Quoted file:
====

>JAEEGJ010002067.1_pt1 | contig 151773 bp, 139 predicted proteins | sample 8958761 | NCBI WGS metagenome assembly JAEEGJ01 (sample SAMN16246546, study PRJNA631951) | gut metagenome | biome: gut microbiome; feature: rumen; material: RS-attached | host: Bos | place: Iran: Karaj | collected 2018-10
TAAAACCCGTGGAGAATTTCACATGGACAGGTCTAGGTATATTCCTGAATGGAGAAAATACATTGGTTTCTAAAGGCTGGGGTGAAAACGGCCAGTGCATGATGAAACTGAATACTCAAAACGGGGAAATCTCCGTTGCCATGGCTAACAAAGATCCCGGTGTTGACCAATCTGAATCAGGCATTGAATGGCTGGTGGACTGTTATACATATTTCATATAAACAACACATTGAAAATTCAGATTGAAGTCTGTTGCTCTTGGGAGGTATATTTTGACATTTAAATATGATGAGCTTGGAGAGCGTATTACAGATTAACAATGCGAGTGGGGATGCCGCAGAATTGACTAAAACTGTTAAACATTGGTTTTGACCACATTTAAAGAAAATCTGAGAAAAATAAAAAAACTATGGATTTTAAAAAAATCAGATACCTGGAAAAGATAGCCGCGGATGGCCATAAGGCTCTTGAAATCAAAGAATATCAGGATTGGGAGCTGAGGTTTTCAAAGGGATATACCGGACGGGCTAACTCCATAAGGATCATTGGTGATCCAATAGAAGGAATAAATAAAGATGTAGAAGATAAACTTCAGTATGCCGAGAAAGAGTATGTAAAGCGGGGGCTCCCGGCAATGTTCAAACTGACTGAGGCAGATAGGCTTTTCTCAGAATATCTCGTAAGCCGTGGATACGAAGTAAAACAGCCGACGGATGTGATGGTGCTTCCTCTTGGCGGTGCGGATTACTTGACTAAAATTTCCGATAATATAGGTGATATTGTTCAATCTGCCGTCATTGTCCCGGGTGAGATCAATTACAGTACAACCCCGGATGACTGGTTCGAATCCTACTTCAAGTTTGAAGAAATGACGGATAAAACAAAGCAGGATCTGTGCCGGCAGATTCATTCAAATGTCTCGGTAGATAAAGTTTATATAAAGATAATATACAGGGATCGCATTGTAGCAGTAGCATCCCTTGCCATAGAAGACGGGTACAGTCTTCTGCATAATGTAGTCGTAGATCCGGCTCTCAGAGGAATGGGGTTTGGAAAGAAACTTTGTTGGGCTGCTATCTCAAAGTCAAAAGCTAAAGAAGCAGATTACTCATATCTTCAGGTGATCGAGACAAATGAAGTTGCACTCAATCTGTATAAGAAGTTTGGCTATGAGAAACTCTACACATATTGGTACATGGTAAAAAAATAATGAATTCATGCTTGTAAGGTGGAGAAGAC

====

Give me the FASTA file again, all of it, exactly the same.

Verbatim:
>JAEEGJ010002067.1_pt1 | contig 151773 bp, 139 predicted proteins | sample 8958761 | NCBI WGS metagenome assembly JAEEGJ01 (sample SAMN16246546, study PRJNA631951) | gut metagenome | biome: gut microbiome; feature: rumen; material: RS-attached | host: Bos | place: Iran: Karaj | collected 2018-10
TAAAACCCGTGGAGAATTTCACATGGACAGGTCTAGGTATATTCCTGAATGGAGAAAATACATTGGTTTCTAAAGGCTGGGGTGAAAACGGCCAGTGCATGATGAAACTGAATACTCAAAACGGGGAAATCTCCGTTGCCATGGCTAACAAAGATCCCGGTGTTGACCAATCTGAATCAGGCATTGAATGGCTGGTGGACTGTTATACATATTTCATATAAACAACACATTGAAAATTCAGATTGAAGTCTGTTGCTCTTGGGAGGTATATTTTGACATTTAAATATGATGAGCTTGGAGAGCGTATTACAGATTAACAATGCGAGTGGGGATGCCGCAGAATTGACTAAAACTGTTAAACATTGGTTTTGACCACATTTAAAGAAAATCTGAGAAAAATAAAAAAACTATGGATTTTAAAAAAATCAGATACCTGGAAAAGATAGCCGCGGATGGCCATAAGGCTCTTGAAATCAAAGAATATCAGGATTGGGAGCTGAGGTTTTCAAAGGGATATACCGGACGGGCTAACTCCATAAGGATCATTGGTGATCCAATAGAAGGAATAAATAAAGATGTAGAAGATAAACTTCAGTATGCCGAGAAAGAGTATGTAAAGCGGGGGCTCCCGGCAATGTTCAAACTGACTGAGGCAGATAGGCTTTTCTCAGAATATCTCGTAAGCCGTGGATACGAAGTAAAACAGCCGACGGATGTGATGGTGCTTCCTCTTGGCGGTGCGGATTACTTGACTAAAATTTCCGATAATATAGGTGATATTGTTCAATCTGCCGTCATTGTCCCGGGTGAGATCAATTACAGTACAACCCCGGATGACTGGTTCGAATCCTACTTCAAGTTTGAAGAAATGACGGATAAAACAAAGCAGGATCTGTGCCGGCAGATTCATTCAAATGTCTCGGTAGATAAAGTTTATATAAAGATAATATACAGGGATCGCATTGTAGCAGTAGCATCCCTTGCCATAGAAGACGGGTACAGTCTTCTGCATAATGTAGTCGTAGATCCGGCTCTCAGAGGAATGGGGTTTGGAAAGAAACTTTGTTGGGCTGCTATCTCAAAGTCAAAAGCTAAAGAAGCAGATTACTCATATCTTCAGGTGATCGAGACAAATGAAGTTGCACTCAATCTGTATAAGAAGTTTGGCTATGAGAAACTCTACACATATTGGTACATGGTAAAAAAATAATGAATTCATGCTTGTAAGGTGGAGAAGAC